January 8, 2011

Stock Market Surge - Housing Purge!

For some time I have been trying to understand why the stock market has recovered significantly since the crash of 2008/2009 while the housing market is still falling.Well, I finally arrived at a premise that makes some sense. It is supply and demand. One of the bad guys, Wall Street, seems to be the winner from this disaster. Not only were they bailed out by the tax payer, but now the product that they are selling is in demand and competition has been eliminated.

When the housing market collapsed it took Wall Street with it. (Perhaps I should say, as a result of Wall Street's shenanigans, the housing market collapsed and that in turn brought down the perpetrator - Wall Street.) Wall Street was then bailed out. Hundreds of billions of dollars of the net worth of American's disappeared as housing prices fell and the stock market tumbled. Housing is not a liquid asset and the American citizen is no longer looking at housing as an investment, but rather a means of providing shelter. The investment reason for buying a home is no longer valid.

Housing was further crippled by the bankruptcy of Fannie Mae & Freddie Mac, the two financial engines that provided 30-year financing for home-buyers. Further, the securities market for sub-prime loans ,and home loans in general disappeared. These securities, created by Fannie, Freddie and Wall Street were being aggressively purchased by not only individual investors, but also by pension funds, hedge funds, insurance companies and other long-term investors across the globe. These funds still need to invest the funds that they manage.

At the same time, we still have 90% employment in this great country. Our corporations have made adjustments to the new economy and trimmed their overhead. They also have done the right thing in this uncertain market and ave hoarding cash like they never have before. In other words, corporate America is not booming, however it has survived and positioned itself well for the future.

So at this stage in our economy, what better place to put your money than the stock market. Housing related investments are out of favor and are shrinking, Treasury and Corporate bonds are providing some of the lowest yields in history and sooner or later their prices will fall as interest rates rise.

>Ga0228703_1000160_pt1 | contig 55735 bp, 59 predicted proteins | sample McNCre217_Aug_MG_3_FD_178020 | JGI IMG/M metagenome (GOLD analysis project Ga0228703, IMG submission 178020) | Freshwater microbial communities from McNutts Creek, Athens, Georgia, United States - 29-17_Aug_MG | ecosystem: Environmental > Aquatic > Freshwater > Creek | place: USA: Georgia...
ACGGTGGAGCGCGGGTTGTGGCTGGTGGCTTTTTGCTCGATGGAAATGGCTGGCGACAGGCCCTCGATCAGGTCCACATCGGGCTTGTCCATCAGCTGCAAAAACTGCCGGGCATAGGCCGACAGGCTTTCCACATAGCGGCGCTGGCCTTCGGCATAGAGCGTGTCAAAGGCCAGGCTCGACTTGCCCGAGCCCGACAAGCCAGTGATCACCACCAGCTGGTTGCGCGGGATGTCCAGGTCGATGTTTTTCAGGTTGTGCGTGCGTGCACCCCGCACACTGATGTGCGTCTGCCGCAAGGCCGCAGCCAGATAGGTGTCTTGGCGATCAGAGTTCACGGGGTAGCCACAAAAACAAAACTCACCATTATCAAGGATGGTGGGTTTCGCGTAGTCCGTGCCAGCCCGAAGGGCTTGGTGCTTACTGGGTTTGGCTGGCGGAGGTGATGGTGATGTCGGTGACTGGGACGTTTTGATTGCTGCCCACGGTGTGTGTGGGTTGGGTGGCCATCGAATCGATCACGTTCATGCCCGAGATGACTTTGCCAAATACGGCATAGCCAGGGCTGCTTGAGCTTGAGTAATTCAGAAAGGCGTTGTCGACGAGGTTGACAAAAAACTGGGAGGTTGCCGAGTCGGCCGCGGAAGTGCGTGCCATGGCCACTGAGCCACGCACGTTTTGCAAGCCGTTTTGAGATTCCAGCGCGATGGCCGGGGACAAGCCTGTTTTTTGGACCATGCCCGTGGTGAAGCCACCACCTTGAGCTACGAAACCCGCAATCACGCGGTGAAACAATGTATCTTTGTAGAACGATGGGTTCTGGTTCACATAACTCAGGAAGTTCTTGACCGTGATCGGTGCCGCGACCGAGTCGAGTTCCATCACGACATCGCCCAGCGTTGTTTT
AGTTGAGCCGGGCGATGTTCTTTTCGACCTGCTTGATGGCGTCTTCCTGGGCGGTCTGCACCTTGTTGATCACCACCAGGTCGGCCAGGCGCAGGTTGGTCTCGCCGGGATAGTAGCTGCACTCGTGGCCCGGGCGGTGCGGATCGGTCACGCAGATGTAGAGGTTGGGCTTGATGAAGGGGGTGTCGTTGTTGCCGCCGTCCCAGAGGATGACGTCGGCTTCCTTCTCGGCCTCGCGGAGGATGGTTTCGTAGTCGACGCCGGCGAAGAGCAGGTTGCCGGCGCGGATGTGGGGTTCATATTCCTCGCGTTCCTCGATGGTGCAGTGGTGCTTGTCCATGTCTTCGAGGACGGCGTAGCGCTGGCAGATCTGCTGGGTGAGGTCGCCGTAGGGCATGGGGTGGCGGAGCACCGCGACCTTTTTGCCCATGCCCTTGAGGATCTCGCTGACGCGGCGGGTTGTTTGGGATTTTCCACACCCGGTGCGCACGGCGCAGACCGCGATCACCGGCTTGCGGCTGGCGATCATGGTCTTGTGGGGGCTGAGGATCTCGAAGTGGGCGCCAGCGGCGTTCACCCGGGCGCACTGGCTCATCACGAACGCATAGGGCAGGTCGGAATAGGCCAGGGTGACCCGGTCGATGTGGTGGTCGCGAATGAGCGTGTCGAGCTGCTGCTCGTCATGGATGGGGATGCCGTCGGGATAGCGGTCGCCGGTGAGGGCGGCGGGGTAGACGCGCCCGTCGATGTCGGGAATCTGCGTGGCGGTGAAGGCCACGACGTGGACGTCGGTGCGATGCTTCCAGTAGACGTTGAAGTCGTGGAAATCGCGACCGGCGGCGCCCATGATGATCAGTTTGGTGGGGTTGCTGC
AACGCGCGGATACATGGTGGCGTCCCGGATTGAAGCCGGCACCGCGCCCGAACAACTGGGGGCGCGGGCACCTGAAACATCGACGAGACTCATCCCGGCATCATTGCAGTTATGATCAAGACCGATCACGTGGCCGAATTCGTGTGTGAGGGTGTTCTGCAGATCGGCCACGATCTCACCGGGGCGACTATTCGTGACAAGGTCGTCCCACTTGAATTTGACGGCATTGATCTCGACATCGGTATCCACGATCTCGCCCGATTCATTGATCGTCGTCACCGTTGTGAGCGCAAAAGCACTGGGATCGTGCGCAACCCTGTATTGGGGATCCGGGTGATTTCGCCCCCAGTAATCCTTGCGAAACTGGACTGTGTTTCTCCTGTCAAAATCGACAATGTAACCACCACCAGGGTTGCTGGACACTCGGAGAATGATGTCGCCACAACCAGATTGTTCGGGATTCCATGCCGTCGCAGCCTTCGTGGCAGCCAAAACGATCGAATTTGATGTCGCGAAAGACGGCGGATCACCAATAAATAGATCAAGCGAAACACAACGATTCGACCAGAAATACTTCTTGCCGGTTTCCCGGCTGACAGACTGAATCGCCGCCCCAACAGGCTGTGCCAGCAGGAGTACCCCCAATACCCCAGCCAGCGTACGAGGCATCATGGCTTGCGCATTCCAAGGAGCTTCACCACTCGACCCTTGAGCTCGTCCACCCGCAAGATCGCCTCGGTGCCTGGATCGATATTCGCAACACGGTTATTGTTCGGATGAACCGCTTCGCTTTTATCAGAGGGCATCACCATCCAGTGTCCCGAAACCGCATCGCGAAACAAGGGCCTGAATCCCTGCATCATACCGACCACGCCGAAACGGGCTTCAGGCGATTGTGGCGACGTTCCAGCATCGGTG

The best investment standing is good quality, well managed stocks of publicly traded companies who are plush with cash.

It is time to enforce anti-trust laws against Wall Street. I wonder if the new Chief-of-Staff to the President will recommend that.

1 comment:

  1. Robert C. Lieberman's recent comprehensive article in Foreign Affairs Magazine (www.foreignaffairs.com) “Why the Rich are Getting Richer,” is worth a read.
    It explains why you are not rich (The rich already know).
    Here are some excerpts that support the stick-up.
    In some cases, these policy changes originated on Capitol Hill: the Ronald Reagan and George W. Bush tax cuts, for example, and the 1999 repeal of the Glass-Steagall Act, a repeal that dismantled the firewall between banks and investment companies and allowed the creation of powerful and reckless financial behemoths such as Citigroup, were approved by Congress, generally with bipartisan support.
    In the 1990s, the Financial Accounting Standards Board, which regulates accounting practices, noticed this practice, correctly predicted the damage it would do to the economy, and then sought to curtail it. But Congress, spurred on by the lobbying efforts of major corporations, stopped the FASB in its tracks. As a result, Americans spent the 1990s and the first decade of this century living under 1970s accounting rules, which allowed top executives to more or less help themselves and, through the mutual back-scratching habits of corporate boards, help one another.
    Similarly, labor law has failed to keep up with the times. Policymakers have repeatedly failed to enact reforms that would have accommodated new union-organizing techniques and empowered unions to counter the growing power of business to resist labor's demands. In this realm, the United States is running a twenty-first-century economy under 1940s rules.

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